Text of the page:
Having checked the list of UNESCO World Heritage Sites attributed to the United Kingdom, we found we had visited a number of them.
Four were easy to visit as they are in the London area and we are London based. Others were a little further away.....
We also checked other UNESCO World Heritage Sites around the world and found we had visited a number of them as well.
The UNESCO Creative Cities Network (UCCN) was created in 2004. It aims to identiy cities noted for their creativity and cultural industries. We've started visiting these as well.
'Maritime Greenwich’ includes The National Maritime Museum, the Royal Observatory and the Queen’s House.
The heart of contemporary British Politics (The area around Westminster Abbey, Saint Margaret’s Church, the Palace of Westminster and Parliament Square)
Canterbury Cathedral, St Augustine's Abbey, and St Martin's Church
Jodrell Bank Observatory
Dorset and East Devon Coast
The English Lake District
Blaenavon Industrial Landscape
Castles and Town Walls of King Edward in Gwynedd
Old and New Towns of Edinburgh
Frontiers of the Roman Empire(Hadrian’s Wall - The “Hadrian’s Wall” which was previously inscribed on the World Heritage List, is part of the transnational property “Frontiers of the Roman Empire”.)
There was also one we had visited that has lost UNESCO status
Liverpool – Maritime Mercantile City
Although we've been to a lot, there are a number of places we haven't visited. We did try to visit Bath once, but found we couldn't park so ended up visiting nearby Wells instead. Our trip to Hadrian's Wall was cancelled due to the pandemic. We've also seen Stonehenge and the Forth bridge from a distance, but have yet to visit them. The list includes some places we will never visit. Remote islands, especially those inaccessible and untouched by a human presence, are never going to happen.
And Bermuda? Why is that under UK sites?* Now there's an idea......
*Bermuda is a British island territory in the North Atlantic Ocean so it's UNESCO site is included as a UK site.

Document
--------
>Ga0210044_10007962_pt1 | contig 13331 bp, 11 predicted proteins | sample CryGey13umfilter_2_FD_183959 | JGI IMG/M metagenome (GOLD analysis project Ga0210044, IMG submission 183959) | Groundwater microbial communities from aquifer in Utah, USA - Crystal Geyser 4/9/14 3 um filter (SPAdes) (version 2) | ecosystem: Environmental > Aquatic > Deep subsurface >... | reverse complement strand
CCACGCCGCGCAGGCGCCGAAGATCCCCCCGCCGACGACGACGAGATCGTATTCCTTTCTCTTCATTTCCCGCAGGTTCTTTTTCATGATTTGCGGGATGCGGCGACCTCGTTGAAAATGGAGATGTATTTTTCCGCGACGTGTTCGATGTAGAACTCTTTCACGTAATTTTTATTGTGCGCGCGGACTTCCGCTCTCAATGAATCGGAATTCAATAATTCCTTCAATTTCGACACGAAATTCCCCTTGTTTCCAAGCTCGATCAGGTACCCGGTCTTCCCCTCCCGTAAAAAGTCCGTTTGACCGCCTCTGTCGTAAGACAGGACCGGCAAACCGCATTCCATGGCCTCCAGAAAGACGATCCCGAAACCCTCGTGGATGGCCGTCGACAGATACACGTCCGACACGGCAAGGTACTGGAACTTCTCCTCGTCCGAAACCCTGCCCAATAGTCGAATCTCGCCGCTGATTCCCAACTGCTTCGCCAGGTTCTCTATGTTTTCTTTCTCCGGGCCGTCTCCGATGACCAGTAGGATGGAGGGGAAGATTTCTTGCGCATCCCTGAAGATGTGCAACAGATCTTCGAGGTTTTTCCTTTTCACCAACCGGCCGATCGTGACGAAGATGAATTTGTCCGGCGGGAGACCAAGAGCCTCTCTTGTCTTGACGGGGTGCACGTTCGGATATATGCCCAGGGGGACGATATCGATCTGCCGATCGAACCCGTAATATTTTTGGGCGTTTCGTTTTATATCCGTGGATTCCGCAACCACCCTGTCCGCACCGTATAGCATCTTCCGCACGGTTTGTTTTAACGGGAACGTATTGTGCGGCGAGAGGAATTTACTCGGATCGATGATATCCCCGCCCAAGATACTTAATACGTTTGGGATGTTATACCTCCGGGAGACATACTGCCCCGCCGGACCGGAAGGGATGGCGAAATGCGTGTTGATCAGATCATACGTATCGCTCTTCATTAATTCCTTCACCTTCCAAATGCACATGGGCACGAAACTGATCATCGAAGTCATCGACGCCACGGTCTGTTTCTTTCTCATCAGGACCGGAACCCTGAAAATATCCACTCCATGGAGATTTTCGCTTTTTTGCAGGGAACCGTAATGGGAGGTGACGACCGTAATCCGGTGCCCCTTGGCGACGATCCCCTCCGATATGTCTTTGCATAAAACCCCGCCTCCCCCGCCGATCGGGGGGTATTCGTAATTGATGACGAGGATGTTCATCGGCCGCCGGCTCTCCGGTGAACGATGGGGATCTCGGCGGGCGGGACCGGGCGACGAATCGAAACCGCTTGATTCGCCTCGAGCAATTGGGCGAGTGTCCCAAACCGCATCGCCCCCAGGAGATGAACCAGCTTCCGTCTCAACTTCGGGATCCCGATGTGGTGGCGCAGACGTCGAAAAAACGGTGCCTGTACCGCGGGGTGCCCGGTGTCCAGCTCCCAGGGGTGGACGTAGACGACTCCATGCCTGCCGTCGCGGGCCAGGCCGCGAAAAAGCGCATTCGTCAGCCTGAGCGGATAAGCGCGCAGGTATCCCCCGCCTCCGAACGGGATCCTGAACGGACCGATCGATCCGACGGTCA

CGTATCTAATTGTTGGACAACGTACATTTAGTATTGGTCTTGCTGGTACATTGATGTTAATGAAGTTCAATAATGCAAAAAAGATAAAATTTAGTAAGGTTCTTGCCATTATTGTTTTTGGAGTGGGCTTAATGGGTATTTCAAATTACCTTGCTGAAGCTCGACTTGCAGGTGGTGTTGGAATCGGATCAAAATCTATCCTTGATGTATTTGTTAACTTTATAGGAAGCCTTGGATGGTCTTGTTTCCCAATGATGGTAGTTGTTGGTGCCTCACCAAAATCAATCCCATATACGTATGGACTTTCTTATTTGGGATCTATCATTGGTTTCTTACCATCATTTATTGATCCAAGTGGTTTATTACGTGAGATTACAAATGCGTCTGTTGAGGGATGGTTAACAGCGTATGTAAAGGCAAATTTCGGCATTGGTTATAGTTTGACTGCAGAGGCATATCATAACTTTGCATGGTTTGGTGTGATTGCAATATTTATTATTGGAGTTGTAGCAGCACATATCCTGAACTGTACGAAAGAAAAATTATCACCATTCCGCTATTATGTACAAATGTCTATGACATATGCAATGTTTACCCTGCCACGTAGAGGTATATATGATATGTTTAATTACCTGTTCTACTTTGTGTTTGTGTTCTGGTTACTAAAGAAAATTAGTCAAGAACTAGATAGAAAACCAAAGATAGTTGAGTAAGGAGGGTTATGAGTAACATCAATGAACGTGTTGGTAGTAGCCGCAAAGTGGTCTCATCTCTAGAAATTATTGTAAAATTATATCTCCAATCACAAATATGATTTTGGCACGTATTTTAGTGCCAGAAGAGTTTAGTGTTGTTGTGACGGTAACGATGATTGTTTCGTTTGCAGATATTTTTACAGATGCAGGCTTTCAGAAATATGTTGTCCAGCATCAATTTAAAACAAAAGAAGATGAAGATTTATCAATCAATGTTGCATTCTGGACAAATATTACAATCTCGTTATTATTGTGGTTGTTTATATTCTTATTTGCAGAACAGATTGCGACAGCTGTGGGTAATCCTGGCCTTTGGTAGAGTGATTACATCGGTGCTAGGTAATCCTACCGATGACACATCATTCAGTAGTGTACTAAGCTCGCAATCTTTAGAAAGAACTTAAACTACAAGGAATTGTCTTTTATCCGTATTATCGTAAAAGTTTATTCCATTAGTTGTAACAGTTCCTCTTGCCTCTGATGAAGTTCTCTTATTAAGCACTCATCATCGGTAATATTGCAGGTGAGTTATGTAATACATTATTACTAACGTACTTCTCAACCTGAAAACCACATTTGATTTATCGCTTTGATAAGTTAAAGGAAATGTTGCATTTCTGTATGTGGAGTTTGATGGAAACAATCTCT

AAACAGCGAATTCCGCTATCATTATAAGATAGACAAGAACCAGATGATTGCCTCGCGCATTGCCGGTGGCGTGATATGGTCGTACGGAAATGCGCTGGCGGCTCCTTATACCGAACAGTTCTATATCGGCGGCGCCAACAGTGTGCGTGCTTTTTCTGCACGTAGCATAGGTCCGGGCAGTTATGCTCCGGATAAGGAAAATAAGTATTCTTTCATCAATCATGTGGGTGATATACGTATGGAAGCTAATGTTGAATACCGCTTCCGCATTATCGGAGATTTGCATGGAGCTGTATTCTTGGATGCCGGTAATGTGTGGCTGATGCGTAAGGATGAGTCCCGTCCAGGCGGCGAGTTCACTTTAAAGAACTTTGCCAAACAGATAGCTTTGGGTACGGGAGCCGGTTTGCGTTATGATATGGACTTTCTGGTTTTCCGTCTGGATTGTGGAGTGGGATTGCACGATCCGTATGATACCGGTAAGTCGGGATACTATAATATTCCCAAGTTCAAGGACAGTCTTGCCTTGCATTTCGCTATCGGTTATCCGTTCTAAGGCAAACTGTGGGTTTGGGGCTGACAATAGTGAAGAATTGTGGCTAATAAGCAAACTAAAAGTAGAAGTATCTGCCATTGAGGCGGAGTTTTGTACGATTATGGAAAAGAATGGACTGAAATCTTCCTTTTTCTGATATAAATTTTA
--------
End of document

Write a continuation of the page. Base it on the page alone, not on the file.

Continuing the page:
The UNESCO Creative Cities Network promotes cooperation among cities which have recognised creativity as a major factor in their urban development. The Network recognises these creative fields - Literature, Film, Music, Design, Media, Gastronomy and Crafts and Folk Arts.
Edinburgh, Scotland (2004) - Edinburgh is the world’s first UNESCO City of Literature.
It is the birthplace and home to world-famous writers, poets and playwrights including Arthur Conan Doyle (Sherlock Holmes), Walter Scott (Waverley), and JK Rowling (Harry Potter). It has its own Poet Laureate, the Edinburgh Makar.
The Edinburgh International Book Festival is the world’s largest literary festival of its kind, lasting for two weeks each August.
Norwich, England (2012)
The city’s literary heritage includes the first book to be published in English by a woman: Revelations of Divine Love written by Julian of Norwich in the fourteenth century which still resonates to this day.
Nottingham, England (2015)
Nottingham boasts a rich history of illustrious literary figures residing within its walls, such as Lord Byron, D.H. Lawrence, Stanley Middleton and Alan Sillitoe, to name but a few. We also went on the heritage trail - UK Cities of Literature part 1 and part 2
Manchester, England (2017)
Literature has been a force for change, innovation, openness and collaboration throughout the city's history. It is where Engels and Marx worked together at Chetham's Library and where Elizabeth Gaskell wrote her campaigning novels.
Exeter, England (2019)
As well as having a rich heritage linked with some of the country’s most famous writers, including Agatha Christie, Ted Hughes, Daphne du Maurier and Charles Causley, its 1,000-year-old Cathedral houses The Exeter Book, a 10th century anthology described as ‘the foundation volume of English Literature’.
Alas there are none in the UK!